Topic: APLX Help : Interfacing to other languages : Overview of interfacing to other languages
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Overview of interfacing to other languages

Interfacing to .Net, Java, and other object-oriented software

APLX allows you to use classes written in modern object-oriented languages such as the .Net languages (C#, Visual Basic, and other languages which generate code for the .Net Common Language Runtime), Java, and Ruby, and also the R statistical language. You can create and use instances of external classes, call 'static' (shared) methods, and in some cases evaluate statements in the external language directly. See the next section on Using External Classes for full details.

Interfacing to procedural languages and shared libraries

APLX includes two main facilities for calling external procedural (i.e. not object-oriented) code from within APL, for example operating-system libraries (DLLs) or code written in C. These are:

  • The ⎕NA system function, which allows you to define 'external functions' (i.e. calls to shared libraries or DLLs) and call them directly from APL
  • The Auxiliary Processor (shared variable) mechanism, which allows you to interface to custom code written in C or other low-level languages. The details of writing an Auxiliary Processor are discussed in a later section. See the ⎕SVO system function for more information on using auxiliary processors

The choice between these two mechanisms depends on what you are trying to do. To interface to an existing shared library or DLL, or to call the operating system directly, ⎕NA is usually the better choice. To write a full-featured sub-system which provides extensive functionality to APLX, the auxiliary processor mechanism may be preferred.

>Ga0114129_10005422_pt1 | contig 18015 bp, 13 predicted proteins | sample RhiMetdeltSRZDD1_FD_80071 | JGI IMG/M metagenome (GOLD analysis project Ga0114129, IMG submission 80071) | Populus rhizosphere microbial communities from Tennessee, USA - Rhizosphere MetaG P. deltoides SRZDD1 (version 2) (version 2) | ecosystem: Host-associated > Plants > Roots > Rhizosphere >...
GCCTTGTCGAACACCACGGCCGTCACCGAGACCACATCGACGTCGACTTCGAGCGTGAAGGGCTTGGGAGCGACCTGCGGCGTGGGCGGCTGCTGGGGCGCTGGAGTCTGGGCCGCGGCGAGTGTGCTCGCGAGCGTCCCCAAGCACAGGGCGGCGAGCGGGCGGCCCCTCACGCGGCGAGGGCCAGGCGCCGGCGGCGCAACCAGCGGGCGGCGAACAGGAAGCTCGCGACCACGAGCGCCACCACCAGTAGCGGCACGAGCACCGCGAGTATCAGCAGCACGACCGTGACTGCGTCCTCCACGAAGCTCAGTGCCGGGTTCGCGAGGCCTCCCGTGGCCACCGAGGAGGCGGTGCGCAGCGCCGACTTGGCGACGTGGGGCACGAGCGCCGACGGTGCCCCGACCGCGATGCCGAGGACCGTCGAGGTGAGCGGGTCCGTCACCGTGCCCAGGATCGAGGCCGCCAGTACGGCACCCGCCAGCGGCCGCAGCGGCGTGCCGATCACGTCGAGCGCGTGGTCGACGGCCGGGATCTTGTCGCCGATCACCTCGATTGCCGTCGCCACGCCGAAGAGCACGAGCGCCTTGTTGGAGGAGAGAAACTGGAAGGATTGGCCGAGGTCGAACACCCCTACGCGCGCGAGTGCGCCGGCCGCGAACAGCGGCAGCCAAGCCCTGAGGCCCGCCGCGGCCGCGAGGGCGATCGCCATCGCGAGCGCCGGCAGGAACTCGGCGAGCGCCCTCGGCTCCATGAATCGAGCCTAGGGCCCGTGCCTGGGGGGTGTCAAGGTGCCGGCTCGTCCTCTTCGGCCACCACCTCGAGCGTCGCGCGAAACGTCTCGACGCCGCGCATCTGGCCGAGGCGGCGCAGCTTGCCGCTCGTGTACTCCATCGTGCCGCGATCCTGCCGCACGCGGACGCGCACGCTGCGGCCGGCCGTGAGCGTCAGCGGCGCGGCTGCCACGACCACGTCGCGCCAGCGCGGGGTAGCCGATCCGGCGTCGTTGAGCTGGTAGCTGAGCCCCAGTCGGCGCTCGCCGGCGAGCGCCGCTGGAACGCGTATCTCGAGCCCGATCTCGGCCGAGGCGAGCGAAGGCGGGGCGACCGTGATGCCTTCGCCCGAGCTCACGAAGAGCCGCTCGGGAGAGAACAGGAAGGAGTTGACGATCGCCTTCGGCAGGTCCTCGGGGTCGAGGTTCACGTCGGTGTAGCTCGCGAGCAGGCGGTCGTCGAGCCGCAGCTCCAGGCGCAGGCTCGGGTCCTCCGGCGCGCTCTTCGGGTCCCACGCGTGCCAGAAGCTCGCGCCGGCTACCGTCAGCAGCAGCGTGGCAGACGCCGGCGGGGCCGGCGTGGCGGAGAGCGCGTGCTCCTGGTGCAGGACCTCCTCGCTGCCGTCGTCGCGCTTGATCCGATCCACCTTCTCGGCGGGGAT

Interfacing via OLE and OCX (Windows only)

Under Windows, Microsoft provide a generalized means for interfacing to external applications and using external controls. This mechamism is variously known as OLE, OCX, ActiveX, and COM. Although to some extent it has been superseded by the .Net architecture, it remains important because it is supported by a wide range of software. There are three ways in which you can use this feature:

(a) You can place external OCX or ActiveX controls directly on your APLX user-interface windows. For example, you can use an Adobe® AcrobatTM control as though it were a built-in APLX control. This is done simply by creating a window and then creating an external control on it.

(b) You can embed OLE (Object Linking and Embedding) documents in your windows. For example, you could include a Microsoft Word document as part of a more complex window, merging the Word menus and toolbar with your own. To allow this, APLX includes a control called an 'OLEContainer' which you place on your window. You can then specify the document to be embedded or linked, or allow the user to select one.

(c) You can invoke and exchange data and commands with external OLE Server Applications. This is somewhat similar to (b), but the application runs independently of APLX and is not embedded in one of your windows. For example, you could invoke Excel, cause it to load a spreadsheet, and extract the data from the spreadsheet as an APL nested array, without the user being involved.

See the section on OCX/ActiveX Controls and OLE Automation in the separate manual APLX System Classes and User-Interface Programming for full details.

Topic: APLX Help : Interfacing to other languages : Overview of interfacing to other languages
[Next | Contents | Index | APL Home ]